• Kevin Clemens
    Energy and Transportation Fellow

    Kevin Clemens with Motorcycles and Solar Panels

    Help us set our next electric motorcycle land speed record. Your donations help us go faster! 

    DONATE ONLINE - When prompted, choose "School of Education" and note "CGEE - Clemens Energy Fellow" to direct your donation to this project.

    As a member of our team, Kevin will be working to further CGEE's sustainability, engineering and transportation initiatives. Kevin is an alumnus of Hamline's Master of Arts in Education in Natural Science and Environmental Education (MAEd:NSEE) program. He has set a world speed record for electric motorcycles at the Bonneville Salt Flats Speed Trials - not once, but twice! 

    His goal is to prove that electrification of transportation need not be boring and that future vehicles can provide opportunities for excitement and adventure. He is engineering and building two motorcycles to take to the speed trials again this year. 

    Learn more about Kevin's quest on his The Velocity Workshop website and  Team Minne-volt-a Facebook page.  

    What is the Bonneville Salt Flats? 

    Read below about his first three years at the Speed Trials:

    2011:  Like a Science Fair Project

    Author and engineer Kevin Clemens built an electric motorcycle to challenge the legendary Bonneville Salt Flats in Utah.  He set a National Land Speed Record, as recognized by the American Motorcyclist Association (AMA), by traveling 61.5 mph on his 150 kg, unstreamlined motorcycle. 

    If the objective had been simply to set a record, the effort would have been noteworthy—but Clemens wanted more. His goal was to prove that electrification of transportation need not be boring and that future vehicles can provide opportunities for excitement and adventure. The first record, set in 2011 was a good start, but Clemens had bigger plans.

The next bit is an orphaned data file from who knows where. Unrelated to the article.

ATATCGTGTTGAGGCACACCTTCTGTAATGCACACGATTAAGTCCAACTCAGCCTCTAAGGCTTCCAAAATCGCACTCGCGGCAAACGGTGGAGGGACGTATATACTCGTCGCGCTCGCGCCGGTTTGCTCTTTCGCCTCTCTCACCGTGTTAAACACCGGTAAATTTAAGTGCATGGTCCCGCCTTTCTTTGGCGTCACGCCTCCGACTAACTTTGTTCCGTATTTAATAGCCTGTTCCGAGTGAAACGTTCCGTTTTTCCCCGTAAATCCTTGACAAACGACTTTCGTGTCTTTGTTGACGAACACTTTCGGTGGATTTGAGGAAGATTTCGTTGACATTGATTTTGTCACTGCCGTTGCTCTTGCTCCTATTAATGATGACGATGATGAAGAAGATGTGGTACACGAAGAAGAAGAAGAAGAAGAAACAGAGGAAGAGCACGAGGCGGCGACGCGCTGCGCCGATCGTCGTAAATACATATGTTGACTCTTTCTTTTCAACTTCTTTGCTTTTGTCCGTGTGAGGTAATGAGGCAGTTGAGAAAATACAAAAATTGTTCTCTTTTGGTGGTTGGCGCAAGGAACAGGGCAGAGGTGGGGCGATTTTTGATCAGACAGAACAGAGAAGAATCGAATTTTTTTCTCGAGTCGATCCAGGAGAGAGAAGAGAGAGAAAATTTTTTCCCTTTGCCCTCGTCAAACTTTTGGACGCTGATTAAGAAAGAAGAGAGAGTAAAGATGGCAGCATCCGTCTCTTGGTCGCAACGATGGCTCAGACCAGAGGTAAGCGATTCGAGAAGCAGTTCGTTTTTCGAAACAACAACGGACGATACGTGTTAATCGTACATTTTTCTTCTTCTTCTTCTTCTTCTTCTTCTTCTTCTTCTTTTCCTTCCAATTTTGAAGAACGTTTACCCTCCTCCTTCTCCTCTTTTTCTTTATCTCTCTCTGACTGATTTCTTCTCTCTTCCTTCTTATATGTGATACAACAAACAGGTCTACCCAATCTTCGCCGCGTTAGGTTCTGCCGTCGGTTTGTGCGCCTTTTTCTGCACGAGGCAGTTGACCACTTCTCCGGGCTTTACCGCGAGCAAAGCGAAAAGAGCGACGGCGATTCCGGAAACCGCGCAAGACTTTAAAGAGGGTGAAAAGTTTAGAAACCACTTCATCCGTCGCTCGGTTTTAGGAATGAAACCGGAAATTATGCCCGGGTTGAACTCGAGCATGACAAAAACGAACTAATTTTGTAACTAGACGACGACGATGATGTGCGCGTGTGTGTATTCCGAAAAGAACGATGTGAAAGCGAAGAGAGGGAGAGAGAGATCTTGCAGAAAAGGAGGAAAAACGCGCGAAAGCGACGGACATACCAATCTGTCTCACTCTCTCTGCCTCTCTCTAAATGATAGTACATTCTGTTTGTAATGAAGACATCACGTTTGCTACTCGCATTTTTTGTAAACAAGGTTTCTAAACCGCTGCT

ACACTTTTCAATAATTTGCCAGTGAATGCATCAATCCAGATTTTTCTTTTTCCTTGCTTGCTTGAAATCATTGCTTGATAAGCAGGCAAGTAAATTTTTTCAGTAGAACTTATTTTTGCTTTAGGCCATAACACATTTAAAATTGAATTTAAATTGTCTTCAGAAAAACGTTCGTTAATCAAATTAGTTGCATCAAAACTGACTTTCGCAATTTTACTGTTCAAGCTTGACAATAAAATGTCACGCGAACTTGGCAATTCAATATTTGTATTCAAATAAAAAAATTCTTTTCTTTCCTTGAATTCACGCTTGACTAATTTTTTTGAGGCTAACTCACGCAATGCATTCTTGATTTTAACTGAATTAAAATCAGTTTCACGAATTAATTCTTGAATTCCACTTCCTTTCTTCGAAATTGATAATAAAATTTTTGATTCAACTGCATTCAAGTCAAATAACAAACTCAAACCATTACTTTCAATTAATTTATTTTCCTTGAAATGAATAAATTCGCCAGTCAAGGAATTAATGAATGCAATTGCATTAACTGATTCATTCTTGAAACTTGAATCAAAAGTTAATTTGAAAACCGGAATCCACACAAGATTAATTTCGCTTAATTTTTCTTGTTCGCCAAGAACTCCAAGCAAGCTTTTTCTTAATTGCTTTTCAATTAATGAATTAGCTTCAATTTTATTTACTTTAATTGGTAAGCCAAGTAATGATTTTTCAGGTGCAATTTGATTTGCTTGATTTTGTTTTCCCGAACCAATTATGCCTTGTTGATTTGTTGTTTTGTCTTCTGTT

2012:  Looking for World Records

    Kevin Clemens built an all-new electric motorcycle for the Salt Flats. Based on a Kawasaki Ninja 250, the new machine used a high-tech DC permanent magnet motor built by Agni in India, lithium polymer batteries (the kind that model airplane enthusiasts use) from Korea, and an experimental controller built by Alltrax, Inc. in Oregon. The goal was to set both national and world records for 150 kg electric motorcycles in the unstreamlined and partially streamlined classes. 

    The effort was successful, with the establishment of four world records (recognized by the Fèdèration Internationale de Motocyclisme ) and two AMA national records during the last week of August in 2012. The fastest record set was at 78.4 mph, but Clemens wanted more—the elusive 100 mph.

    2013: Solar Power and The Fabulous Photon Torpedo

    To reach higher speeds required even better aerodynamics, and with the help of Tom Anderson of Siren, Wisconsin, Clemens developed an all-new fairing to help penetrate the air more smoothly. This required a redesign of the battery location to the rear of the machine. In addition, Alltrax developed a special 100-volt controller to push even more energy into the motors. 

    Kevin had one more trick he wanted to try on the Salt Flats. Every year he had recharged his batteries using noisy generators. Some calculations showed that the intensely bright sunlight hitting the Salt would provide plenty of quiet clean energy to recharge the batteries of his electric land speed record motorcycles. Minnesota-based tenKsolar came on board, providing two RAIS photovoltaic 190-watt solar panels that Clemens used for an effort that was truly “Powered by the Sun.”

    The highly streamlined motorcycle, now named “The Fabulous Photon Torpedo” reached a top speed of 98.7 mph, significantly faster than the previous class record of 68.848 mph and tantalizingly close to the 100-mph goal.  However, Clemens was unable to beat the speeds posted by a university team and eventually burned out his motor while trying. “The water-cooled prototype motor run by the other team didn’t even exist 6 months ago—it shows you how quickly technology is progressing. That’s a good thing, and pushing technology is one of the reasons we are doing this in the first place,” said Clemens. 

    Clemens also brought a small electrically powered sidecar motorcycle to the Salt Flats in 2013, and this secondary effort managed to break the existing record for 300-kg electric sidecars, achieving a speed of 54.651 mph. His effort was also powered by the sun. 

    The Bonneville Salt Flats

    The Bonneville Salt Flats is one of the most unique natural features in Utah. It is a remnant of ancient Lake Bonneville, which was created from receding seas. Wind and water combine to create the flat surface of salt. 

    The famous Bonneville Speedway is located in the western portion of the flats, near Wendover. It is perfectly flat and has a thick crust of salty soil. It looks like a frozen lake bed covered with snow. 

    The iconic venue has been the site of national and world land speed record attempts since the 1930’s. Because the hard-packed ultra-smooth salt surface extends for miles, it is possible to test vehicles to their top speeds. There are five major land speed events that take place at the Bonneville Salt Flats between August and October.